A quick conference update. I did get handed some business cards, but didn't bring any to give in return, which feels a bit like showing up to a white-elephant gift exchange without bringing a gift. I went business card-less despite my last blog post. I thought about just randomly handing out whichever business cards I could fish out of my purse (yes, I'm also a photographeryes, I write and make handcrafted leather goods), but I actually wanted them, so I just said thanks and stood there awkwardly, not returning the gesture. I'm a business card failure. Next year I'll have them. Next year for sure.

EquilibriumBut seriously.

On Friday night, I won second place for "Equilibrium" in the light verse poetry category, and while I was gleefully uploading a picture of my certificate to Facebook, my name was called again. This time I won first place  for "Laetoli, Tanzania" in the narrative lyrical poetry category and was asked to read my poem to my fellow conference-goers, but several things were going on at once:
    Laetoli, Tanzania
  1. I was so cold that my teeth were literally (note the proper use of literally) chattering
  2. I was in the middle of uploading a picture to Facebook to brag about my second-place accomplishment
  3. I was so shocked to hear my name called again that I was startledlike when you step off a curb in your dream and jerk yourself awake
  4. I leaped out of my chair and power-walked to the podium to make up for the fact that I was Facebooking during the awards banquet and had just mentally stepped off a curb

Reading Laetoli, TanzaniaAnyone who knows me, knows that fear of public speaking is not in my list of phobiasfear of tight places, yes. Fear of accidentally driving off a cliff, yes. Fear of water (don't judge me), yes. But by the time I got to the podium, I was more winded than I get after P90x's Plyometrics DVD. I should have taken a moment to compose myself, but I was on crazy-person I-just-won-first-place-in-front-of-my-son (yay) autopilot. I wheezed "Laetoli, Tanzania" out to the large group of people, hoping my emotional out-of-breathness enhanced the poem.

On Saturday, to top off an already great weekend, I won first place in the genre manuscript category for "Firedamp" but was not asked to read my first five chapters to the conference-goers, which sucked for me because I had brought an extra jacket (teeth weren't chattering) and was not uploading anything to anywhere (paying attention). Anyway, there were some potty words in my manuscript that some members of the conference would have found shocking.

FiredampOverall, the conference was great. I've been to so many, I can't say I learned new concepts, but I did come home energized and ready to edit my manuscripts for the umpteenth time. I also had this conversation with a woman in the bathroom (one of many bathroom conversations, by the way):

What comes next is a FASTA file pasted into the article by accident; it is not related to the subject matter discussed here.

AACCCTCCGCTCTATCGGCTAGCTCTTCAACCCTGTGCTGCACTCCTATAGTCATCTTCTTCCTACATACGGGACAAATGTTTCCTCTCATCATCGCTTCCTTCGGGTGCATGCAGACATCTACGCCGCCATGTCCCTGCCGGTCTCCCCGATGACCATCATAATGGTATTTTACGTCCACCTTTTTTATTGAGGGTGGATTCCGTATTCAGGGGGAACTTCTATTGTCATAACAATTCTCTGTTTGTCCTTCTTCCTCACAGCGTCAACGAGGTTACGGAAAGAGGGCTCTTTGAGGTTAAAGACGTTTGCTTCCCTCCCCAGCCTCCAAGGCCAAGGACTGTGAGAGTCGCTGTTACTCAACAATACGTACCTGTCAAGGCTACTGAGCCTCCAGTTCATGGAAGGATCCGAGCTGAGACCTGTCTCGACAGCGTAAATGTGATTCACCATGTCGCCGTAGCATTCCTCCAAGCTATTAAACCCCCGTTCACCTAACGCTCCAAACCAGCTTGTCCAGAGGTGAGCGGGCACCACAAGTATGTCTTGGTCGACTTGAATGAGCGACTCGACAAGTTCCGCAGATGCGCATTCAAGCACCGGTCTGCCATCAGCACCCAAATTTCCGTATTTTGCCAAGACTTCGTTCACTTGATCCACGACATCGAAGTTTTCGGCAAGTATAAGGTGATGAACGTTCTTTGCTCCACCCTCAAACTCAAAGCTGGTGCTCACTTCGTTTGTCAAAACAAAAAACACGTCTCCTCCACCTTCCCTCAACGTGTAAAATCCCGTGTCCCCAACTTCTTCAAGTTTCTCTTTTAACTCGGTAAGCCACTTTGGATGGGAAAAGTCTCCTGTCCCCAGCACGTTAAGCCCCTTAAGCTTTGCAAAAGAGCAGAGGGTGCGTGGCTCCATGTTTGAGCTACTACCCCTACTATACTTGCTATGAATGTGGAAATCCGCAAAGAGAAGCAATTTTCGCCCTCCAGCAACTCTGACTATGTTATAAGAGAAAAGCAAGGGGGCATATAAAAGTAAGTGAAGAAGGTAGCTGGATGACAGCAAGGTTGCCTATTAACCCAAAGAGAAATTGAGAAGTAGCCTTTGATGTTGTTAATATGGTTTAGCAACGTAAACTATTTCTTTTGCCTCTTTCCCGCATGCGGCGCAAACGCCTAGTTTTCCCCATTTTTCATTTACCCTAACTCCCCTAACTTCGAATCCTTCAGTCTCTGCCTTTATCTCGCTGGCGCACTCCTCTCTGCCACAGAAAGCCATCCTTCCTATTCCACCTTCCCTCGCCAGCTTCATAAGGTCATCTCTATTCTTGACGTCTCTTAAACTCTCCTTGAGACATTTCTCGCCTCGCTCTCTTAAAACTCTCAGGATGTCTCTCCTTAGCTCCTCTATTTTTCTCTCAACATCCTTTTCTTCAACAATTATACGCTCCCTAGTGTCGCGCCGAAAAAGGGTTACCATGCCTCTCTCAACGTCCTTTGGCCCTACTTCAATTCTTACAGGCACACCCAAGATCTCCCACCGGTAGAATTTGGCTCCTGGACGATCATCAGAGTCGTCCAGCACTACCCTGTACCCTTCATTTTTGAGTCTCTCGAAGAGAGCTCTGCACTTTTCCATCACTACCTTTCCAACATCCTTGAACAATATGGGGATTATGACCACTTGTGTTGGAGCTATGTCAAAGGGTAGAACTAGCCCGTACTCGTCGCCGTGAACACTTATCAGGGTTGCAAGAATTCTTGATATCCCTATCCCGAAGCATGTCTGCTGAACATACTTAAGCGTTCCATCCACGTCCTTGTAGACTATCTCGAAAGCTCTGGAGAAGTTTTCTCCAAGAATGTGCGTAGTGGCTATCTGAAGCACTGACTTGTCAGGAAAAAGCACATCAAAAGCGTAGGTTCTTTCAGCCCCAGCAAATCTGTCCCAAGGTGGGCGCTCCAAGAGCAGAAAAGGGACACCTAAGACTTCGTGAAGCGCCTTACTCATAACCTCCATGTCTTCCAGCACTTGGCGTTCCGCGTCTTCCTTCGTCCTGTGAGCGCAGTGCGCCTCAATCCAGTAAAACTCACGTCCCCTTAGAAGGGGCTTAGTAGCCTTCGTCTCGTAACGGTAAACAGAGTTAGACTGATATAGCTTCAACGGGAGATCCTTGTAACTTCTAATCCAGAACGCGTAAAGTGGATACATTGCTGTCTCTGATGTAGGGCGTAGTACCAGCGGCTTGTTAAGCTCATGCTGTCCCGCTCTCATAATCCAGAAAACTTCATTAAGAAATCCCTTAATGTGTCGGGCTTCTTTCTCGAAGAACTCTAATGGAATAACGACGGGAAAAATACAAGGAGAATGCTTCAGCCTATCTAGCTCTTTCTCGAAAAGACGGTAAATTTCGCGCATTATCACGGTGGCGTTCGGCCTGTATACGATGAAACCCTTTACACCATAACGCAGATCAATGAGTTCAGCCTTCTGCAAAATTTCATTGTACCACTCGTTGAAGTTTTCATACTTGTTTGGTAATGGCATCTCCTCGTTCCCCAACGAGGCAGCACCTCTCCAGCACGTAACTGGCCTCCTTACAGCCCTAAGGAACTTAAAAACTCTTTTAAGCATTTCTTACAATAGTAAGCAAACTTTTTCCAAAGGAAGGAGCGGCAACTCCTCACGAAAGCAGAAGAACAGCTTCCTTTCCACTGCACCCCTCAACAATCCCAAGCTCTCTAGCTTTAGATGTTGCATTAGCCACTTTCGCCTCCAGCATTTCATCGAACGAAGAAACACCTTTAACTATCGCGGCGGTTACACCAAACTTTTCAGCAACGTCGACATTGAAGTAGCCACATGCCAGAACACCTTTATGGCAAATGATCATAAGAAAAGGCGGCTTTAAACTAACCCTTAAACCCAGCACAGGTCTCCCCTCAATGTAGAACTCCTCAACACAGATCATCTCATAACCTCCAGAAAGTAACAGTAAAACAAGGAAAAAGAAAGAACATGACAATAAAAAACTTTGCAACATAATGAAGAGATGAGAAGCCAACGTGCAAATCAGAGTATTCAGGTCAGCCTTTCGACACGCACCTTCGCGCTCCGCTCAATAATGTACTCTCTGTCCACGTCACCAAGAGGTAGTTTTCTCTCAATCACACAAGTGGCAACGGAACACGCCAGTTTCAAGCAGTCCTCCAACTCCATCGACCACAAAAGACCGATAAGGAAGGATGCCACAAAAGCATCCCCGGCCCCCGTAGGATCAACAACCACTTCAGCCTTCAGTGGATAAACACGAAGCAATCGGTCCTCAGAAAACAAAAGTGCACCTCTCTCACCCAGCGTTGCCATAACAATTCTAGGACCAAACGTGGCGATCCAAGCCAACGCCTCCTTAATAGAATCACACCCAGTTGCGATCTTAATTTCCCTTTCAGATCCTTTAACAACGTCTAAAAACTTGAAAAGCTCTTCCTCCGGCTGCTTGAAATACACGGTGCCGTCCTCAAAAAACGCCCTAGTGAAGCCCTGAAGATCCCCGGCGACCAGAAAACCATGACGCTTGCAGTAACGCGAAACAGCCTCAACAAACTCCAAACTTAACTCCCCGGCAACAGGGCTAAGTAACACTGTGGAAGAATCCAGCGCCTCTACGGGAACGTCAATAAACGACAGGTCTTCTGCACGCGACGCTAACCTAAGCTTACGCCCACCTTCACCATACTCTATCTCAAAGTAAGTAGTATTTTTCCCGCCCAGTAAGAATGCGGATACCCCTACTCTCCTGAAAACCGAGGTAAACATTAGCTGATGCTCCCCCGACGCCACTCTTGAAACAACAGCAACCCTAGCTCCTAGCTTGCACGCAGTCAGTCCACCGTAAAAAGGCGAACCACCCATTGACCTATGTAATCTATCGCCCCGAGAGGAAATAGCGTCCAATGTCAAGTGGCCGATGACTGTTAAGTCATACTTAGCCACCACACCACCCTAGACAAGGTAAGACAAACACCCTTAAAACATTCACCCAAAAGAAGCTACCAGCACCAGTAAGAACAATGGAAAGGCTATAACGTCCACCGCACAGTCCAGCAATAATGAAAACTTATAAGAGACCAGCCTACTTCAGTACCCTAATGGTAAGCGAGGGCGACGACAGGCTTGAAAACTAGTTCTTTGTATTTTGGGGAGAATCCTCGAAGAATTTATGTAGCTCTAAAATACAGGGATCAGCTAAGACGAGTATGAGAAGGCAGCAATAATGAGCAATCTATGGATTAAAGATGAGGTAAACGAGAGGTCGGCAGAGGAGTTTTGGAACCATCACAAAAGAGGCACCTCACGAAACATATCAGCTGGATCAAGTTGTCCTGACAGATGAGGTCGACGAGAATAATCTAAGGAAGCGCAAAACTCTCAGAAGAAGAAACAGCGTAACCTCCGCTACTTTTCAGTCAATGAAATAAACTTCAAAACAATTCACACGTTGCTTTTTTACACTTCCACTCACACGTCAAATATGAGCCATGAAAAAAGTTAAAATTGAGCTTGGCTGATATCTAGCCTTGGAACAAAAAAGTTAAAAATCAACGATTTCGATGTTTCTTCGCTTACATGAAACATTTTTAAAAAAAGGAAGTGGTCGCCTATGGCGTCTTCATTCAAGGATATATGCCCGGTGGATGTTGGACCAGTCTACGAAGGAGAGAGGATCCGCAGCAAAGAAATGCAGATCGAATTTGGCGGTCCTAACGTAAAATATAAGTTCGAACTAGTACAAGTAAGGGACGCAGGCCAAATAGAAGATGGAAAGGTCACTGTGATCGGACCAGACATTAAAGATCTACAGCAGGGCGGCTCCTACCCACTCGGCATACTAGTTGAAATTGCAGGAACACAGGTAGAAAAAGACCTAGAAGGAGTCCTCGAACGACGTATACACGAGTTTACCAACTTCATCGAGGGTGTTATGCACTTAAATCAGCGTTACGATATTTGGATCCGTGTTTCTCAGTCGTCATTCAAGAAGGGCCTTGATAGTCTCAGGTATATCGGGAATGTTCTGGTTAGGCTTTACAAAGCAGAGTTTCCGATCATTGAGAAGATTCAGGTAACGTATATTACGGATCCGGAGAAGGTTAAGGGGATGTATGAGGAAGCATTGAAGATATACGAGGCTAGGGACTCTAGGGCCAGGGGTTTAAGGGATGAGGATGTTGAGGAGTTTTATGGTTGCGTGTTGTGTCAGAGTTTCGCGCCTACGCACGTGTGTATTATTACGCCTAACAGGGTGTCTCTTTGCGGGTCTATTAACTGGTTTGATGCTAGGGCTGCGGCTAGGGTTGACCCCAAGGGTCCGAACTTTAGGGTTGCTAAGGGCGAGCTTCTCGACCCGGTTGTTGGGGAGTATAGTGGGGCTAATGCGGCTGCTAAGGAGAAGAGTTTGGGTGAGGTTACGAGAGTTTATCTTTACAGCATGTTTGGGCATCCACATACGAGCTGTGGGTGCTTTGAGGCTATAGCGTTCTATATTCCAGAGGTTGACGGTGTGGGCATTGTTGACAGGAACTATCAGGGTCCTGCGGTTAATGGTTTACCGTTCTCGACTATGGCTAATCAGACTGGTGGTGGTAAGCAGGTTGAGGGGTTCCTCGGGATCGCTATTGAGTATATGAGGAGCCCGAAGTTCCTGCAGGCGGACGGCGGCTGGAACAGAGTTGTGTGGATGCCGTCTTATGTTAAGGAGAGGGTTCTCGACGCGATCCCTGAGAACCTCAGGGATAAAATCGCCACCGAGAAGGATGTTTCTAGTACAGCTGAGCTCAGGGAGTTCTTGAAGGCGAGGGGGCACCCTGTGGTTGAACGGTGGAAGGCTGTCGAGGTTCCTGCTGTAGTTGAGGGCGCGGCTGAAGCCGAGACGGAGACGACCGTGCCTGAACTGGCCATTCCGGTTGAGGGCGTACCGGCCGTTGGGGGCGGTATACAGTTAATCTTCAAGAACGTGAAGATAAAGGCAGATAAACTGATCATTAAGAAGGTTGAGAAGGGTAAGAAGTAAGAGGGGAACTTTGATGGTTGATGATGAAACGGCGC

Me and Brenda"I heard your name called last night. My mom's maiden name is Loveland."

"Oh cool. Where is she from?"  (There are two sets of Lovelands and 99.37% of the time, I hear this from one of the other Lovelands.)

"She's from Wyoming."

"Oh!" I bellowed, my voice echoing around the acoustically-sound hotel bathroom. "My dad is Jack!"

"Oh!" she bellowed back, her voice joining mine in acoustic perfection. "We're cousins!"

And then a bathroom hug happened. I got to hang out with my cousin for the rest of the conference. Another pleasant surprise. (Disclaimer: aforementioned conversation is not an example of my writing skills.)

Conference win/win/win.

Side note: I won't be blogging next week since I'm heading off for vacation this afternoon armed with Embassytown by China Miéville. According to the friend who recommended and lent it to me, once I start reading I won't be able to put it down. I can't wait.

As requested, I'm posting Laetoli, Tanzania for your reading pleasure. Just imagine me reading it breathlessly at a podium. Not in a sexy way.

Laetoli, Tanzania

More than three-and-a-half million years ago 
she left her footprints in the ash,
fossilized, forgotten, found and finally
studied with some kind of reliable science.

They think she bore the weight of a child on her hip—
while another…maybe two…trailed behind,
aping (but not apelike) her footfalls,
primitive and barely upright.

Kicking off from ancestors. Hobbling toward the future.

But they can’t calculate how much her shoulders stooped
as she stepped through the stifling heat,
or how hard her lungs spasmed—trying to cough out ash,
fleeing punctuated equilibrium.

And they haven’t yet hypothesized how many of her tears
joined the rain that made ash into mud—
the mud that preserved her heel-toe, heavy-hipped stride
as fodder for some article in Nature magazine.

After all the hours of observations—a plaster mold, a measurement—
and line after line of notes about half-life and bipedal locomotion,
she was just one more single mother

skirting the edge of disaster.

Blog off (not part of the poem).
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